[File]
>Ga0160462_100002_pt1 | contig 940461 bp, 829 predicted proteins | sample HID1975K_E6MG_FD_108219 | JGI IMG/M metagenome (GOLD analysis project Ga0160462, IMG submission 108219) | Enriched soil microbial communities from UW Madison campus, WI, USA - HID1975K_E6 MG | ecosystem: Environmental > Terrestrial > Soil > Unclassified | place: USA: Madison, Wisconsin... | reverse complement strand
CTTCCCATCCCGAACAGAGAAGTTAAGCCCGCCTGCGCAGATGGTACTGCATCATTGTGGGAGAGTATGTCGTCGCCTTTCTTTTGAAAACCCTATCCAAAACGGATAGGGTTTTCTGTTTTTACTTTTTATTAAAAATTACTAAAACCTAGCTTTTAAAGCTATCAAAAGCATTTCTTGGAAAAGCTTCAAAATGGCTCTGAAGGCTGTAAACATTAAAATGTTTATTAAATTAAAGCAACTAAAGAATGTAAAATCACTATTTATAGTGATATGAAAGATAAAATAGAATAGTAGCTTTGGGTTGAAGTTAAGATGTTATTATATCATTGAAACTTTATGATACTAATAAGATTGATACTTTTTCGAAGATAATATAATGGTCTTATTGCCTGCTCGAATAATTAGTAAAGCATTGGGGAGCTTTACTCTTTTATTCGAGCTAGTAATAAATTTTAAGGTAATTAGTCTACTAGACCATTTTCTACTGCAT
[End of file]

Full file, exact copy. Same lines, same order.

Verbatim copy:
>Ga0160462_100002_pt1 | contig 940461 bp, 829 predicted proteins | sample HID1975K_E6MG_FD_108219 | JGI IMG/M metagenome (GOLD analysis project Ga0160462, IMG submission 108219) | Enriched soil microbial communities from UW Madison campus, WI, USA - HID1975K_E6 MG | ecosystem: Environmental > Terrestrial > Soil > Unclassified | place: USA: Madison, Wisconsin... | reverse complement strand
CTTCCCATCCCGAACAGAGAAGTTAAGCCCGCCTGCGCAGATGGTACTGCATCATTGTGGGAGAGTATGTCGTCGCCTTTCTTTTGAAAACCCTATCCAAAACGGATAGGGTTTTCTGTTTTTACTTTTTATTAAAAATTACTAAAACCTAGCTTTTAAAGCTATCAAAAGCATTTCTTGGAAAAGCTTCAAAATGGCTCTGAAGGCTGTAAACATTAAAATGTTTATTAAATTAAAGCAACTAAAGAATGTAAAATCACTATTTATAGTGATATGAAAGATAAAATAGAATAGTAGCTTTGGGTTGAAGTTAAGATGTTATTATATCATTGAAACTTTATGATACTAATAAGATTGATACTTTTTCGAAGATAATATAATGGTCTTATTGCCTGCTCGAATAATTAGTAAAGCATTGGGGAGCTTTACTCTTTTATTCGAGCTAGTAATAAATTTTAAGGTAATTAGTCTACTAGACCATTTTCTACTGCAT